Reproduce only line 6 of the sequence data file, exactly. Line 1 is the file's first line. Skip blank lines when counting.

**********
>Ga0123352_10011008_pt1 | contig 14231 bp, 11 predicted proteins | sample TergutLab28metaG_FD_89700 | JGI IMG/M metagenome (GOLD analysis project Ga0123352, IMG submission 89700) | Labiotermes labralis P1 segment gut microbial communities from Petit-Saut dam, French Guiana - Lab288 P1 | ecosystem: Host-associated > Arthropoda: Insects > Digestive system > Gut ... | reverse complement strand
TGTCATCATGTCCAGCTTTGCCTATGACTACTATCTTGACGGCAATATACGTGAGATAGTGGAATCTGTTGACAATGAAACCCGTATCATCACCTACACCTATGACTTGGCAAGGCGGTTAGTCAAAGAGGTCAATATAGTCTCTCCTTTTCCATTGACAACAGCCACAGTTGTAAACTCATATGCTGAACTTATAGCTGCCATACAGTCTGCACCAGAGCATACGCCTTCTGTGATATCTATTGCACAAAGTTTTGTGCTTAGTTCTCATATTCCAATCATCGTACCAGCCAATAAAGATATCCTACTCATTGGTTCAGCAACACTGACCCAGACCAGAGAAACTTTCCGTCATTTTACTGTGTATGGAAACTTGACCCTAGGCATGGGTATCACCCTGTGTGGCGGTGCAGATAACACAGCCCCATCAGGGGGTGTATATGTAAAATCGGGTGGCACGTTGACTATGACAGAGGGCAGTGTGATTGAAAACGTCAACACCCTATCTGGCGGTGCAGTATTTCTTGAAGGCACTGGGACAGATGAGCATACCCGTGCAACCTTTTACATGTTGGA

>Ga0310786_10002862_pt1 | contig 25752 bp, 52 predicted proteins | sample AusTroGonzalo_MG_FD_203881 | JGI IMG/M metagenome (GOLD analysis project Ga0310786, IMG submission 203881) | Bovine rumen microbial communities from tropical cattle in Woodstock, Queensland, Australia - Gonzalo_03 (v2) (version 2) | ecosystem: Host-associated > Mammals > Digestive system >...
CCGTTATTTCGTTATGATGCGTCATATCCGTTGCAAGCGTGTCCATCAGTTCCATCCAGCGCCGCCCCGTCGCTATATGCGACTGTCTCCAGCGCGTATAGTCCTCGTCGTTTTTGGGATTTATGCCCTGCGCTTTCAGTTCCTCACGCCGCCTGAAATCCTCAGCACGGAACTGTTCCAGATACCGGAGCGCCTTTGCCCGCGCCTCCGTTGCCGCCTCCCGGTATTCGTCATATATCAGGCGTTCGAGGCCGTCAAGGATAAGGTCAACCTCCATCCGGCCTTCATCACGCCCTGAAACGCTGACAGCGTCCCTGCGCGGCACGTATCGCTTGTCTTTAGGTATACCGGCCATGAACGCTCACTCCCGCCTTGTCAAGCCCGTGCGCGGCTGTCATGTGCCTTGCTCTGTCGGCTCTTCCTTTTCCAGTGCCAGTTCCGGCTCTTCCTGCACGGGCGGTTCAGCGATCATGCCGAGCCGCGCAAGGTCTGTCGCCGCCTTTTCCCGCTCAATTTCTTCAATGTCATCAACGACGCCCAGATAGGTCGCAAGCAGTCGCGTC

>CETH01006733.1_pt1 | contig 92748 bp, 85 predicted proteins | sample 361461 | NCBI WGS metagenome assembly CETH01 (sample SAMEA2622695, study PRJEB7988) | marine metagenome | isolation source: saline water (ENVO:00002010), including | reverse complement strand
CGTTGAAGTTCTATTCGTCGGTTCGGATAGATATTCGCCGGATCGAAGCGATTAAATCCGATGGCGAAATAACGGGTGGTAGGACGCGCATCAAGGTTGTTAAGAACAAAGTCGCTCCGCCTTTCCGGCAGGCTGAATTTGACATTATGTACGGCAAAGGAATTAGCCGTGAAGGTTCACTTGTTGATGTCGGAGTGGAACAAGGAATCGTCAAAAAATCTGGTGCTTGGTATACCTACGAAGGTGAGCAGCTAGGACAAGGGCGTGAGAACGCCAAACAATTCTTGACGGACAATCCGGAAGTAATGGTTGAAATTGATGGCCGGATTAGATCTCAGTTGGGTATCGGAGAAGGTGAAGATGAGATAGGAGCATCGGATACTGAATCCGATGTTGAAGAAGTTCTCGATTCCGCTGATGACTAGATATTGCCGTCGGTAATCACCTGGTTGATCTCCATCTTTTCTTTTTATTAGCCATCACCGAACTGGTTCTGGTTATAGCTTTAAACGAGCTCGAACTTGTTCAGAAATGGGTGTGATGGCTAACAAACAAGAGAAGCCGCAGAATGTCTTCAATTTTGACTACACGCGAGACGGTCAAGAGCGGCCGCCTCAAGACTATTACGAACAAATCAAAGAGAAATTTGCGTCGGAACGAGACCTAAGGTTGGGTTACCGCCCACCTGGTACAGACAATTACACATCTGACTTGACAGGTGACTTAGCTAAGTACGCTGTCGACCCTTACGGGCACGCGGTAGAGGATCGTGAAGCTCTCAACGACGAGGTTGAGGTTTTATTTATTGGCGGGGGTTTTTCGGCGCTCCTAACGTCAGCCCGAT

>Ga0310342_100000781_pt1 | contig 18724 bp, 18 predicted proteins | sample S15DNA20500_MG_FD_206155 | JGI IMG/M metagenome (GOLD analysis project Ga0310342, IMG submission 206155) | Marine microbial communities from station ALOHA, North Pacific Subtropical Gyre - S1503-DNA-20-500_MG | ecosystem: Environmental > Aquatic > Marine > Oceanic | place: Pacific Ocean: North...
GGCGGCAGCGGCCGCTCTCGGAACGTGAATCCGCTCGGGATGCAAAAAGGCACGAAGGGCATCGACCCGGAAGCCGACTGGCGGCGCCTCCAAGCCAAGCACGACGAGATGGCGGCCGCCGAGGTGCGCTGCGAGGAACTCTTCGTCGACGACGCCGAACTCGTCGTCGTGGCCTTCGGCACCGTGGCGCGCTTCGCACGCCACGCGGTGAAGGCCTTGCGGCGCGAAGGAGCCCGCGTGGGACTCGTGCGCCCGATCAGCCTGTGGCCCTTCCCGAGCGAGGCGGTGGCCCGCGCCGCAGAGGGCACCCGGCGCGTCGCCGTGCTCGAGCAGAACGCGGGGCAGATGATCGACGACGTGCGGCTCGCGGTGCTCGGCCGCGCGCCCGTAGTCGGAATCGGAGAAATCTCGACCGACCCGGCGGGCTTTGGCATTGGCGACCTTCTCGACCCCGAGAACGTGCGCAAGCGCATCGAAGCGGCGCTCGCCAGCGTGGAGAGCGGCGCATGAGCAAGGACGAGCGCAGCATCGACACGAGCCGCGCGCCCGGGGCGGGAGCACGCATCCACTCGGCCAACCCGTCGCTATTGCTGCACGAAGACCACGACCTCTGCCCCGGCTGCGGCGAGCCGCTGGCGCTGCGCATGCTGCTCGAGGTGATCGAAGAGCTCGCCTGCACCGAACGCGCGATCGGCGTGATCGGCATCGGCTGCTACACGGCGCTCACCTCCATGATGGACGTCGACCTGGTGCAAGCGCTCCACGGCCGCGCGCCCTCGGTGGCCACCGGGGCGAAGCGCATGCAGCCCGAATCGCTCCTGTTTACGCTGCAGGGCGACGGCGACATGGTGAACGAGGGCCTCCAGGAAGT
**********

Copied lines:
CGTTGAAGTTCTATTCGTCGGTTCGGATAGATATTCGCCGGATCGAAGCGATTAAATCCGATGGCGAAATAACGGGTGGTAGGACGCGCATCAAGGTTGTTAAGAACAAAGTCGCTCCGCCTTTCCGGCAGGCTGAATTTGACATTATGTACGGCAAAGGAATTAGCCGTGAAGGTTCACTTGTTGATGTCGGAGTGGAACAAGGAATCGTCAAAAAATCTGGTGCTTGGTATACCTACGAAGGTGAGCAGCTAGGACAAGGGCGTGAGAACGCCAAACAATTCTTGACGGACAATCCGGAAGTAATGGTTGAAATTGATGGCCGGATTAGATCTCAGTTGGGTATCGGAGAAGGTGAAGATGAGATAGGAGCATCGGATACTGAATCCGATGTTGAAGAAGTTCTCGATTCCGCTGATGACTAGATATTGCCGTCGGTAATCACCTGGTTGATCTCCATCTTTTCTTTTTATTAGCCATCACCGAACTGGTTCTGGTTATAGCTTTAAACGAGCTCGAACTTGTTCAGAAATGGGTGTGATGGCTAACAAACAAGAGAAGCCGCAGAATGTCTTCAATTTTGACTACACGCGAGACGGTCAAGAGCGGCCGCCTCAAGACTATTACGAACAAATCAAAGAGAAATTTGCGTCGGAACGAGACCTAAGGTTGGGTTACCGCCCACCTGGTACAGACAATTACACATCTGACTTGACAGGTGACTTAGCTAAGTACGCTGTCGACCCTTACGGGCACGCGGTAGAGGATCGTGAAGCTCTCAACGACGAGGTTGAGGTTTTATTTATTGGCGGGGGTTTTTCGGCGCTCCTAACGTCAGCCCGAT